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So Much for Noble Gestures

February 13, 2001|STEVE HARVEY

In case you didn't notice, one of the gifts that President Clinton carried out of the White House was from the king of La Habra.

That would be Paul Goldenberg, the owner of Paul's TVs, whose ubiquitous radio commercials end with the declaration, "I am the king!" His Highness, a donor to Democratic Party causes, gave Clinton about $3,000 worth of TV equipment. It's one of the gifts that Clinton has said he will either pay for or donate to the White House.

I phoned Goldenberg on Monday and left a message but didn't hear back. That's the thanks I get when I was trying to give the king something--my idea of enlisting Clinton to narrate a Paul's radio spot ("I was the prez!").

ON THE ROAD: At a tour bus stop in New Zealand, Marcia Hensel Miller spotted a hair-raising sign (see photo).

DOES THE PARKING LOT ATTENDANT ACCEPT CREDIT CARDS? Parking is evidently getting tighter at that big school in Westwood, as William Hoppe of Malibu discovered when he read a form he received from UCLA Medical Plaza (see accompanying).

READ THE SMALL PRINT: Bev Mulligan of Hawthorne came upon a flashlight guarantee from Pelican Products of Torrance that excluded three sources of catastrophe (see accompanying).

JUST WHAT THE VULCAN ORDERED: Correcting a Paramount Pictures announcement about an appearance by Leonard Nimoy on TV's "Becker," the PRNewswire said, "All references of 'Dr. Spock' should read 'Mr. Spock' rather than 'Dr. Spock' as originally issued."

SCARY ROAD SIGHTS: Bill Ruddiman of Laguna Niguel was stopped at a red light when he noticed a 70ish driver "who had taken a pair of binoculars from her purse and was focusing them on the street signs. Needless to say, I skedaddled out of her way as soon as the light changed."

SAY IT AIN'T SO, PAT! In "The End of the Age," a novel by televangelist Pat Robertson, a meteor crash off the coast of California submerges the Southland under 5,000 feet of water.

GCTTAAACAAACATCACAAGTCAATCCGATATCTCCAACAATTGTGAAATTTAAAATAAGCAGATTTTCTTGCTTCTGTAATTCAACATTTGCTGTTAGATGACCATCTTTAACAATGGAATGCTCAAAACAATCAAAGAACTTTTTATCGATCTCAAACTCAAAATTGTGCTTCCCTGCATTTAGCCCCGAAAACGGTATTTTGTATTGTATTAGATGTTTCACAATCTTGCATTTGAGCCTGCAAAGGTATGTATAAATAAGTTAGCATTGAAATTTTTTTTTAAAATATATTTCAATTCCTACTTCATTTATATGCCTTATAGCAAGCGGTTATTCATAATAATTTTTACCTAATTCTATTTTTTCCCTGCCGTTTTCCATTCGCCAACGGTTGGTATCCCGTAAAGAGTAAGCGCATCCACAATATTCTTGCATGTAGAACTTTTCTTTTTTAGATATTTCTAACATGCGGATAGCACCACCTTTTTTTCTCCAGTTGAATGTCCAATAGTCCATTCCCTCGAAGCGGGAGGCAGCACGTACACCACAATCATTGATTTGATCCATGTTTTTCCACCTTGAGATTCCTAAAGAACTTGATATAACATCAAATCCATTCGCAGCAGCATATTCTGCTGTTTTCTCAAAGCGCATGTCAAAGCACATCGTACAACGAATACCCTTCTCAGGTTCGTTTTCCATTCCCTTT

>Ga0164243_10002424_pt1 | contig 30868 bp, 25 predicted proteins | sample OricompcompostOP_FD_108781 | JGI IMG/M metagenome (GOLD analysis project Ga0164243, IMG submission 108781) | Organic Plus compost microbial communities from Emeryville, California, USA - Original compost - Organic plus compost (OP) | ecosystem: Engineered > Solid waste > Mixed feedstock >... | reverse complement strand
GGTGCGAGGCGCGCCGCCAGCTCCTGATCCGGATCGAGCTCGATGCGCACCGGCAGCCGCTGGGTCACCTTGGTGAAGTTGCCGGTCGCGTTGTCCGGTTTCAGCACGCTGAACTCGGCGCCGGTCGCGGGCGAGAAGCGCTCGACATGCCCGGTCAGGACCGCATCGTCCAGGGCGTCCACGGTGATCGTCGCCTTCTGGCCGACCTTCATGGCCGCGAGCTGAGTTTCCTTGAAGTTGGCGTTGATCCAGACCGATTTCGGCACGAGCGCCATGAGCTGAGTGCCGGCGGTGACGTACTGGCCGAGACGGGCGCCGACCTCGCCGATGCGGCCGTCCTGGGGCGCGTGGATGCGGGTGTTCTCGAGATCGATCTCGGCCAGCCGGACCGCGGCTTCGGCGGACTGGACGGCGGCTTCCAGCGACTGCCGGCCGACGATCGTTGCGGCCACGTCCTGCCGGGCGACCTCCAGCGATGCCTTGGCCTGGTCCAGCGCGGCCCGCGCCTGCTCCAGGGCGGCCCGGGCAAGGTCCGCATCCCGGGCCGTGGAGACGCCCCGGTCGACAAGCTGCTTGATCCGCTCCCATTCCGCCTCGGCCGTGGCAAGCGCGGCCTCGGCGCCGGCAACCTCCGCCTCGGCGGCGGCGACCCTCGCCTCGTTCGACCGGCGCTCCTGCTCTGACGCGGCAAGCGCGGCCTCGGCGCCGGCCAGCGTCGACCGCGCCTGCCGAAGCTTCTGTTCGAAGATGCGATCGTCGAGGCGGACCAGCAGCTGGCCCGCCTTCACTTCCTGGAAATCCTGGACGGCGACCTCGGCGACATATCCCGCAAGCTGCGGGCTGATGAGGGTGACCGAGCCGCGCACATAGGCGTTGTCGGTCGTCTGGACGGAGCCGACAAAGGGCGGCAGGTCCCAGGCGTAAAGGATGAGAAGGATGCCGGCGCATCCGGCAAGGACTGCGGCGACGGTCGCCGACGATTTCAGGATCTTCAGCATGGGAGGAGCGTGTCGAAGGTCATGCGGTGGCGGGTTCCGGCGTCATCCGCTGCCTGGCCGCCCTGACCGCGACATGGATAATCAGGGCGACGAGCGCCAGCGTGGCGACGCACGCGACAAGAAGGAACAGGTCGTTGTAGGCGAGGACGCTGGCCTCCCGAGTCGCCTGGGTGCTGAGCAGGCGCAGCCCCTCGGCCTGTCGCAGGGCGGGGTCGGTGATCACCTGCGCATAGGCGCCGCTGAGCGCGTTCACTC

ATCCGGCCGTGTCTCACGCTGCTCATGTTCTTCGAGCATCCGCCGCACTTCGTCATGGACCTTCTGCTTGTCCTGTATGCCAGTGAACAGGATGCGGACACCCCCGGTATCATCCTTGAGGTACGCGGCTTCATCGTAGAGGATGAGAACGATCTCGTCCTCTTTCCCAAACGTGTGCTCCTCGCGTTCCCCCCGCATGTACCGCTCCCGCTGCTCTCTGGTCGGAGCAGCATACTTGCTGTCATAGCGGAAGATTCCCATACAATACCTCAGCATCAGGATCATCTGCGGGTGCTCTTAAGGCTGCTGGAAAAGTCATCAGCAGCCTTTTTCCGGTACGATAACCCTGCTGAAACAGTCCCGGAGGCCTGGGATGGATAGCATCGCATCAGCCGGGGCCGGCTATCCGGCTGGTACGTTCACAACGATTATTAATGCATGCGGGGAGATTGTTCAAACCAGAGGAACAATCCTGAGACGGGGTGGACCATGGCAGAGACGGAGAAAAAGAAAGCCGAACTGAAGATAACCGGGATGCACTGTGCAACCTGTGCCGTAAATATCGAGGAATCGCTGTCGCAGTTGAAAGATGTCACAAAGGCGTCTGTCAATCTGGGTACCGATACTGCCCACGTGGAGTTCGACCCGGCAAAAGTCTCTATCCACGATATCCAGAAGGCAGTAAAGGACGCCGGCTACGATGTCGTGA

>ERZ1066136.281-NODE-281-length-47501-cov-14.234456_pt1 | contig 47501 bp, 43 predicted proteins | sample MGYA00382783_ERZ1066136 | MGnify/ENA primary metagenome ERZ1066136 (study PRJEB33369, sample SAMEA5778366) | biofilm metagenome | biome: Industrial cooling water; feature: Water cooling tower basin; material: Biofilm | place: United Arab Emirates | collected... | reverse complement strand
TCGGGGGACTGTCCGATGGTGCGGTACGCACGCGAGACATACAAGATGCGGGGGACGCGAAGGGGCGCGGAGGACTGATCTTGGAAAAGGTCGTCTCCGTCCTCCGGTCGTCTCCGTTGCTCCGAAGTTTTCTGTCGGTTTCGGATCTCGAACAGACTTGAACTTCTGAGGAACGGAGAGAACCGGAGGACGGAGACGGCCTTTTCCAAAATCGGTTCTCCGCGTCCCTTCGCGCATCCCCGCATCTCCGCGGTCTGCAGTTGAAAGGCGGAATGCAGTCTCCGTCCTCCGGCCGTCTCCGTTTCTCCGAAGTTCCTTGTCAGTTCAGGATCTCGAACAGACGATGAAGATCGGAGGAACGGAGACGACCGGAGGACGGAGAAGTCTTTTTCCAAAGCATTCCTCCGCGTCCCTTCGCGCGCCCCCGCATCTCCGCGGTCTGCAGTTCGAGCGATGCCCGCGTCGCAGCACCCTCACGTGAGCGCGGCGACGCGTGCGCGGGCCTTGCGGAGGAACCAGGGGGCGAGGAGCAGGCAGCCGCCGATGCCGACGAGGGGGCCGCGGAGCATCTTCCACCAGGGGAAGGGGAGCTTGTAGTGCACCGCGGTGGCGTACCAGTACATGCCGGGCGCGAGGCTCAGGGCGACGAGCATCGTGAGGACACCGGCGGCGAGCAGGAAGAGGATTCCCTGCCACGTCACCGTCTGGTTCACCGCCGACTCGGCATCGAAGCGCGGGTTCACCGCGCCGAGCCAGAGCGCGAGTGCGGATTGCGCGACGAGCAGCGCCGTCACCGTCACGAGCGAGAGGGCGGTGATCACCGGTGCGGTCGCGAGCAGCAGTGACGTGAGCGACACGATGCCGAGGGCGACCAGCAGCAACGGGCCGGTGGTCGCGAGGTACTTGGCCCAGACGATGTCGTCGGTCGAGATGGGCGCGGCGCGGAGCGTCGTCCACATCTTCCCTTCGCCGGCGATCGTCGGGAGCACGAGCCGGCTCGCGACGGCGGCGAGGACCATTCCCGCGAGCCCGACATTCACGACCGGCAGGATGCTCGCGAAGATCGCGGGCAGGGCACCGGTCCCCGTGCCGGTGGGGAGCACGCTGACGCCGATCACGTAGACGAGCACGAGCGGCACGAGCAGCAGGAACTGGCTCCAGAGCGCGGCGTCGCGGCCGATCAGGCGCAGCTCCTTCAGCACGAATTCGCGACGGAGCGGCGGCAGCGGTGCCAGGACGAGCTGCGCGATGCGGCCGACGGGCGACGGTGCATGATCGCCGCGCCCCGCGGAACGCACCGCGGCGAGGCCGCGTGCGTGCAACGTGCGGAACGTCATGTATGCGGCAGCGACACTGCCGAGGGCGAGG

A Laguna Niguel woman becomes one of the few survivors because she grabs a plane out just before the big splash. On her flight, she meets a member of the Lakers and feels sadness "that the Lakers and basketball and Los Angeles would soon be things of the past."

Robertson's 1995 potboiler has the disaster occurring in the year 2000, so it seems silly now. Or does it?

Recent events have me wondering if the clever Robertson was speaking in symbolic terms. Was he actually prophesying that the disaster befalling the Lakers would be . . . the feud between teammates Shaquille O'Neal and Kobe Bryant?

Hope this thought doesn't ruin the rest of your week.

miscelLAny:

Joe Shea of Hollywood saw an article on a traffic backup that quoted a rep of the Caltrans Traffic Management Center, Dominick Dulay.

Shea said Dulay was the most appropriate name he'd come across since his hometown constable. Imagine if you were a bad guy trying to evade Sheriff Ketcham.

*

Steve Harvey can be reached at (800) LATIMES, Ext. 77083; by fax at (213) 237-4712; by mail at Metro, L.A. Times, 202 W. 1st St., L.A. 90012; and by e-mail at steve.harvey@latimes.com.

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